History of Metal Detecting

The ability to find metal from afar would have been useful in any era, but scientists only conceived of successful detection methods in the late 1800s.

Early machines that could create a magnetic field and measure the effect nearby metal had on this field were like any other technological first edition — large, clunky, and inefficient.

Field use required a mobile power source and burned through battery power at a blistering pace.

Early Developments

In 1925, Gerhard Fisher was granted the first patent for a metal detector. His design used a metal coil resonating at a radio frequency that was distorted by nearby metal.

American businessman Shirl Herr received a patent in 1928 for a similar design that was effective to depth of 8 feet. His invention quickly went international and was used in Antarctic exploration and the recovery of ancient Italian artifacts.

During World War II, the design was improved and adapted for truly practical work: detecting mines. But the machinery was still cumbersome, powered by discrete battery packs and controlled by vacuum tubes.

Making Technology Practical

Kenneth G. White

After World War II, many refinements to metal detecting technology emerged as numerous players competed.

In 1950, White’s Electronics founder Ken White Sr. released his Oremaster Gieger Counter, a revolutionary device that didn’t require headphones as it detected uranium. The uranium market declined, but other metals were in high demand.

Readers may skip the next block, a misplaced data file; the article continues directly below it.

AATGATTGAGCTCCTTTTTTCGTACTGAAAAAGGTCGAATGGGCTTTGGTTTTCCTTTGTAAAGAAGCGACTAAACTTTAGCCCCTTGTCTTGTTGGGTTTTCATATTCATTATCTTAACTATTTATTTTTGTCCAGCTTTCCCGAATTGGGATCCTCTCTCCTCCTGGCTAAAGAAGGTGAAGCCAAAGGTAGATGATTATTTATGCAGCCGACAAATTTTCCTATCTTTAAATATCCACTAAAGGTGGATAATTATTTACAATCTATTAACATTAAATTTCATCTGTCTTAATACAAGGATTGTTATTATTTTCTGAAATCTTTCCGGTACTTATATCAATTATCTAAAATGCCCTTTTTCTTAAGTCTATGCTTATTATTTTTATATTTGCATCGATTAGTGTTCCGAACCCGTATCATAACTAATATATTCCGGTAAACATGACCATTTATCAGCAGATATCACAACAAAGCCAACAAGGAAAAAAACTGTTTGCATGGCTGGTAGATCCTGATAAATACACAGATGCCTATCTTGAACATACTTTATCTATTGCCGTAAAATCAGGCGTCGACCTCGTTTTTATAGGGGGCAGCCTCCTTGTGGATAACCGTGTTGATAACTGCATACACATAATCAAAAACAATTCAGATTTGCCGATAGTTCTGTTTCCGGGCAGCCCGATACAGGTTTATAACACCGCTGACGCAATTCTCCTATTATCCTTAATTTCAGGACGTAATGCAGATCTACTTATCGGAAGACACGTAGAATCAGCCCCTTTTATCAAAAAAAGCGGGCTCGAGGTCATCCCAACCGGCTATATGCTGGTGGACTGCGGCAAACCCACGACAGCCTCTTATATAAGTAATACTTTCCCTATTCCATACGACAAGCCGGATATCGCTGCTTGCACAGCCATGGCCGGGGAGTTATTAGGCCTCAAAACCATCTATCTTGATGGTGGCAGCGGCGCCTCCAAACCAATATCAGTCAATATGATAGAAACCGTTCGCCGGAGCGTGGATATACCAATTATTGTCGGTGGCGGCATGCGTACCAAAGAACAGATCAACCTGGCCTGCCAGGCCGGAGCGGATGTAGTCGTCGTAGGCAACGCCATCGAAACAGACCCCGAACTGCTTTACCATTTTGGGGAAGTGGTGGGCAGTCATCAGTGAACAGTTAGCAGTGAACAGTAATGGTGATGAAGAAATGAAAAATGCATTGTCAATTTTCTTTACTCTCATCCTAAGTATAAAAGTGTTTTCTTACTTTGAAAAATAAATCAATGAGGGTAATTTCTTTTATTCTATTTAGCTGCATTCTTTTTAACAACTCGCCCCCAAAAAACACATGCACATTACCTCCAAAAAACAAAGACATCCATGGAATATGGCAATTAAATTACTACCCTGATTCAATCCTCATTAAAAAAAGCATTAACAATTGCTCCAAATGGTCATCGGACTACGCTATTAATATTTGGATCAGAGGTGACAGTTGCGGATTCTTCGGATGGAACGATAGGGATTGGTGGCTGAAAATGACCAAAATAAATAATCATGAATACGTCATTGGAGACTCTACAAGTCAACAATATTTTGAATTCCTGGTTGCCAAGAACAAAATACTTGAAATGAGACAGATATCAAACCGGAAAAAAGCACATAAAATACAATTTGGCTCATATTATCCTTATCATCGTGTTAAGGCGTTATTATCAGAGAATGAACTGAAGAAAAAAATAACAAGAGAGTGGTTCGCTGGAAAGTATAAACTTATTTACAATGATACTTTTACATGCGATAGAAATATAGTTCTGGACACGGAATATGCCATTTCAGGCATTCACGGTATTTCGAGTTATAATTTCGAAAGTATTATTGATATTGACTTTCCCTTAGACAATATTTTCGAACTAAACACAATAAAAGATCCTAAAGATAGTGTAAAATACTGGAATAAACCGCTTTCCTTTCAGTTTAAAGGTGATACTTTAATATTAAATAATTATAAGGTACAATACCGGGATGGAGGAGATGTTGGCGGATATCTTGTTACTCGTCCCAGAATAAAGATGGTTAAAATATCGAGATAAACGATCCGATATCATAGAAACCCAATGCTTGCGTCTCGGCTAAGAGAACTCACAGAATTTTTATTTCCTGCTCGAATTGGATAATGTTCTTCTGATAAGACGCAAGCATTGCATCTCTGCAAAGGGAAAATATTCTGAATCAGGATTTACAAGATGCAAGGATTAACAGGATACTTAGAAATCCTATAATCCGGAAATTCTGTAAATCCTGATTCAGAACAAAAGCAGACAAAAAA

Machines became smaller and lighter as tiny transistors replaced oversized vacuum tubes. This reduced the size of the core technology and also required less power, shrinking the requirements for battery power.

Modern Metal Detectors

With user-friendly models that could be comfortably hand-held, more hobbyists had the opportunity to try metal detecting and began to hunt for gold, silver, coins, lost treasure, and buried artifacts. The technology was no longer confined by cost and complexity to major industrial or military applications.

Discrimination provided different feedback based on the type of metal detected. Other innovations have also propelled the performance and versatility of consumer-level metal detectors. Integrated circuits and onboard microprocessor allow for complex settings to be chosen and stored digitally. Differently shaped coils offer different benefits. The detection technique of pulse induction filters out metallic noise to isolate the metal hunters

White’s Electronics continues to push our detector designs to offer treasure hunters new performance and convenience, bringing you the best metal detecting experience yet.